A key state review panel has vetoed the Metropolitan Transportation Authority's proposed $32 billion capital program, although officials say the move was aimed only at buying more time to review the plan.

The five-member Capital Program Review Board on Thursday formally rejected the plan, which had been submitted about two weeks ago and aims to fund major infrastructure investments throughout the MTA, including at the Long Island Rail Road, from 2015 through 2019.

In a letter to MTA Chairman Thomas Prendergast, State Department of Transportation Department Commissioner Joan McDonald said she was vetoing the plan "without prejudice to any particular element of project" and that she looks forward to "continuing the dialogue" with the MTA about advancing the plan.

In a statement Saturday, McDonald confirmed that the board vetoed the plan "so that we had sufficient time to evaluate the capital plan proposal, the various proposals that may be part of the plan and may require legislative approval, and to do the proper due diligence."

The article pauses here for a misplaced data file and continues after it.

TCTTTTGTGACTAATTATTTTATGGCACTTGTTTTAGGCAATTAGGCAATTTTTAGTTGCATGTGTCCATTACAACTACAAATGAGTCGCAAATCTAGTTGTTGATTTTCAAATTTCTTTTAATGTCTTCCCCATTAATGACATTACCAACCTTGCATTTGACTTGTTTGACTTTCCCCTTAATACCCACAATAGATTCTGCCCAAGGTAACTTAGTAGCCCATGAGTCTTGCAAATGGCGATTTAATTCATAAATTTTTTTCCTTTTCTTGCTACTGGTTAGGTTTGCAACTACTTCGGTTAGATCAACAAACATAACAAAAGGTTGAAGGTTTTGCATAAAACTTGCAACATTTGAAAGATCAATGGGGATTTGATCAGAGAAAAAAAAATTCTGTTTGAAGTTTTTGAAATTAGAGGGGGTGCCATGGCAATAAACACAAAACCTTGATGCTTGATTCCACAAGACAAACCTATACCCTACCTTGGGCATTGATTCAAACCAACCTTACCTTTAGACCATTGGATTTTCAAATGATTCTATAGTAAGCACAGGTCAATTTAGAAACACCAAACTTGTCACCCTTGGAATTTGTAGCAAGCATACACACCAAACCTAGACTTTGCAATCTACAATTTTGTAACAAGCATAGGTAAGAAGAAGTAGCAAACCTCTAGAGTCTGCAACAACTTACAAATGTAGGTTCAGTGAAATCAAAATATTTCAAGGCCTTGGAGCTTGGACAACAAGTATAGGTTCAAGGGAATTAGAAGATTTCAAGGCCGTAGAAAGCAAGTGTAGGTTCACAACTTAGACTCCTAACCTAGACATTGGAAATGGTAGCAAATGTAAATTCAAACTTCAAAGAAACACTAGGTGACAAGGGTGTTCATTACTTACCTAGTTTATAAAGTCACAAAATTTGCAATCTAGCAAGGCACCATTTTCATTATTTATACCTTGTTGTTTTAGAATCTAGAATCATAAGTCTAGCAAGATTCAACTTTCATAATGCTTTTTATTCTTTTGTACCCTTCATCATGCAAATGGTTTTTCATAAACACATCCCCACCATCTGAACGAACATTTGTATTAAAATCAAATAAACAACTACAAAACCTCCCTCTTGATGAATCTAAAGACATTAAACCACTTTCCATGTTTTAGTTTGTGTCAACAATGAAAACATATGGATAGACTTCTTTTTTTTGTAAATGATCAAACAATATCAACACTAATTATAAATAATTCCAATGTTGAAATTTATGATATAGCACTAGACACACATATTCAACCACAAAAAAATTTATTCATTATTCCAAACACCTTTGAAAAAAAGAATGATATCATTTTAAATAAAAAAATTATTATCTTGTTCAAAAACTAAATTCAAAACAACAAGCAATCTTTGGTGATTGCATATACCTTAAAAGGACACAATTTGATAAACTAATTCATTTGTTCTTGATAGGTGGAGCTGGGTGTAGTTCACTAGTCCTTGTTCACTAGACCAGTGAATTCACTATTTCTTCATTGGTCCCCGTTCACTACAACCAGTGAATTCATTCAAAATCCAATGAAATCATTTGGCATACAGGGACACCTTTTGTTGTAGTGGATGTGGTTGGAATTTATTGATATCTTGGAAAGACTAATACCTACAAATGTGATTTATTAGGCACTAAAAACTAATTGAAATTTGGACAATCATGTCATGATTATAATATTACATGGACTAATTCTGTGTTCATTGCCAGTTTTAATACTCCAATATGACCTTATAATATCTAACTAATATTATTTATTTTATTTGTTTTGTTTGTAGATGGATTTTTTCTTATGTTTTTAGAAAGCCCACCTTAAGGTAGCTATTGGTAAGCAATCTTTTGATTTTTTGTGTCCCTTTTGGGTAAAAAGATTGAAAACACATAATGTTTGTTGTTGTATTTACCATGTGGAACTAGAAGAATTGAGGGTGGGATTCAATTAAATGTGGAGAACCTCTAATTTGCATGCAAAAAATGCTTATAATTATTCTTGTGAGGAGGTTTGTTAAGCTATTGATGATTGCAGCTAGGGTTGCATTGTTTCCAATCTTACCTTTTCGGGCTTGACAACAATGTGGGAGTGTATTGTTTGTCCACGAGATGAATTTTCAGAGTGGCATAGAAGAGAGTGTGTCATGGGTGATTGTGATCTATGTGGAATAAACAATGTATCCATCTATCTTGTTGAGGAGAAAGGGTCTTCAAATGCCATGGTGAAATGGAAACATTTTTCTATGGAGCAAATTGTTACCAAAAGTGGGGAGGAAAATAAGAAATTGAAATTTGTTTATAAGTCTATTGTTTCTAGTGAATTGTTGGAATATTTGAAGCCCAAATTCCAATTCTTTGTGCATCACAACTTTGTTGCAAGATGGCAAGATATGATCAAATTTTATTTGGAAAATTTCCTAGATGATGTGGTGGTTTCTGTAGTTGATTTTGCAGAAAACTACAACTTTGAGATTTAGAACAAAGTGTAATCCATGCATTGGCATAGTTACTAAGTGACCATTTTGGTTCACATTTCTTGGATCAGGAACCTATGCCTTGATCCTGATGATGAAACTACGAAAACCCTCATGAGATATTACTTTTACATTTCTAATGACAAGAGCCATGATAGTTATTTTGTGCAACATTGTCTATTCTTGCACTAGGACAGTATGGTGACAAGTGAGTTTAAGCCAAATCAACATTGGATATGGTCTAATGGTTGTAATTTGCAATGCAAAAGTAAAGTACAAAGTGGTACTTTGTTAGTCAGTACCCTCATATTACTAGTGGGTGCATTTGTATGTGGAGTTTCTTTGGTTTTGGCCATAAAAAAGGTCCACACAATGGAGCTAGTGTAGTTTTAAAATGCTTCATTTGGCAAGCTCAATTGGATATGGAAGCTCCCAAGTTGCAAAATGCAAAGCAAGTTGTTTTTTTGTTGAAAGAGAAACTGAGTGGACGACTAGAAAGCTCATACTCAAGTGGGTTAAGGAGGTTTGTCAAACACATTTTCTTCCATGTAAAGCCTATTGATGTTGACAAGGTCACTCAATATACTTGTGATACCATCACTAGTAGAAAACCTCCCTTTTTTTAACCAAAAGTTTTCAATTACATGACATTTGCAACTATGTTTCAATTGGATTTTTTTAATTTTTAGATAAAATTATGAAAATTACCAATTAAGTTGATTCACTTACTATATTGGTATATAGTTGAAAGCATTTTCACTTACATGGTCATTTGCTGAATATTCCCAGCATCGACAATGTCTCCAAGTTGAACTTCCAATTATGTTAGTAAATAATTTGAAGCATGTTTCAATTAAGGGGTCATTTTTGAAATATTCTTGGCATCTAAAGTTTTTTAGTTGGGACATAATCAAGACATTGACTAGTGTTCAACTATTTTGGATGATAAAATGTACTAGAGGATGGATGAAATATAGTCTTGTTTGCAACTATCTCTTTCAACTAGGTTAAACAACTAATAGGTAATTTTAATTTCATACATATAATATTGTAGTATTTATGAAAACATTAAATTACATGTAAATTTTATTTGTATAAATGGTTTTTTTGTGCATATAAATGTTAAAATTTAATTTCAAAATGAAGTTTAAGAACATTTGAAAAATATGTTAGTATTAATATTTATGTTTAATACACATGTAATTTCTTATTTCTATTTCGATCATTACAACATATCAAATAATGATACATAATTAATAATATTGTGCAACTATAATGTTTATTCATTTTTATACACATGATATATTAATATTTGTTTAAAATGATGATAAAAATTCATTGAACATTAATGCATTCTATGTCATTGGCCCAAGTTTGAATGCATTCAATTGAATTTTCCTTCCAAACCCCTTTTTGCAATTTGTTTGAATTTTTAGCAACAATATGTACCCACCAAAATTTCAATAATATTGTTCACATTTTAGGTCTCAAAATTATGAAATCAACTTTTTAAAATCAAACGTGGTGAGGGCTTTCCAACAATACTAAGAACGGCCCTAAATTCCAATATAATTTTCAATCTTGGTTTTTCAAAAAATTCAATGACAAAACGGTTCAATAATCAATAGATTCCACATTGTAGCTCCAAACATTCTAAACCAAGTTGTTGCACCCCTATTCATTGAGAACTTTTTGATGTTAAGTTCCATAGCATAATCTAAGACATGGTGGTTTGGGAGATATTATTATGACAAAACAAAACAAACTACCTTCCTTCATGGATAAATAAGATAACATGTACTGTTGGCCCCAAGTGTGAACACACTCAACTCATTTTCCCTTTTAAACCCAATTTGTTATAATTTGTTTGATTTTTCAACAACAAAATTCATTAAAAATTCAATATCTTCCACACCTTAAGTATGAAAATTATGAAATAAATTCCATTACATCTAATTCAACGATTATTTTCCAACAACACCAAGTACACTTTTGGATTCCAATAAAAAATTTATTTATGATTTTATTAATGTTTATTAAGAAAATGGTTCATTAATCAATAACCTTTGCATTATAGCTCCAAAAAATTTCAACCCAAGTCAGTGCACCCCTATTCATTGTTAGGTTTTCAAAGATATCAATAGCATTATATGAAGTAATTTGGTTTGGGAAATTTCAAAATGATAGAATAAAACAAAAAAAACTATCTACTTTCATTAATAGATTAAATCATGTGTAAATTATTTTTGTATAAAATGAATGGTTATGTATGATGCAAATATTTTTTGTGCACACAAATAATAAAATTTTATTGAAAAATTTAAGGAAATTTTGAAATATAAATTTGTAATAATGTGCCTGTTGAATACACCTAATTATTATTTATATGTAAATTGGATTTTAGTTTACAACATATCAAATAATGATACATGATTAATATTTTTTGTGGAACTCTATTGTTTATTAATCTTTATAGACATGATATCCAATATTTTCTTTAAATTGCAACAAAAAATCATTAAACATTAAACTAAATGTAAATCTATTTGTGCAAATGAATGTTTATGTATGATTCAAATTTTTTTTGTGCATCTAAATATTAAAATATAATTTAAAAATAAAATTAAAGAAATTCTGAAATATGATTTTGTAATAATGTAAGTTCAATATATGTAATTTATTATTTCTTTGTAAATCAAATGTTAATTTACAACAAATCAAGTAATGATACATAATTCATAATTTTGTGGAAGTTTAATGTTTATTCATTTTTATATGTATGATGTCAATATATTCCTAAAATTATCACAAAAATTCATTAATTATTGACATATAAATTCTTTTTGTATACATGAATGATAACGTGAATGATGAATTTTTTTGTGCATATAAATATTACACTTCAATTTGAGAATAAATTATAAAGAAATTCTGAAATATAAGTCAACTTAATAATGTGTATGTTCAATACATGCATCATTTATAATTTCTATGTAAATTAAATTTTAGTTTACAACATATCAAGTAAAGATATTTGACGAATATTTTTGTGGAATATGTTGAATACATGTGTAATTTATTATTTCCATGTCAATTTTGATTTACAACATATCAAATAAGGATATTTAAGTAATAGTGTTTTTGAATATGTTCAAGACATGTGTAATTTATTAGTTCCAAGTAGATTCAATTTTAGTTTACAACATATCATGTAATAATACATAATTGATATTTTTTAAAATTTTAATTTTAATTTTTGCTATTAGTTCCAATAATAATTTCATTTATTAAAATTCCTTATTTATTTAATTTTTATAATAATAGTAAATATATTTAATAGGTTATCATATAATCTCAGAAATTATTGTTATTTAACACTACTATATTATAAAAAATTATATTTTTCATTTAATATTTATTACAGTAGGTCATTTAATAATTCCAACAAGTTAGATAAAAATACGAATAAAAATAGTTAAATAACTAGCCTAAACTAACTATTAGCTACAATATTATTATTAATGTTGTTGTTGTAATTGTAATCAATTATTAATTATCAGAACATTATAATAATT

An MTA spokesman said the veto was expected, as it gives the board more time to review the plan. Under state law, the board must respond to the plan within 90 days. But it often continues debating it well into the following year. The last MTA Capital Plan -- submitted to the board in September of 2009 -- was not approved until June 2010.

The proposal includes funding to complete the MTA's East Side Access project to link the LIRR to Grand Central Terminal by 2022 and to finish installing a second track between Farmingdale and Ronkonkoma.

MTA officials say they have plans for securing about $17 billion of the needed $32 billion for the proposals and will look to other funding partners, including the federal and state governments, to help fill the gap.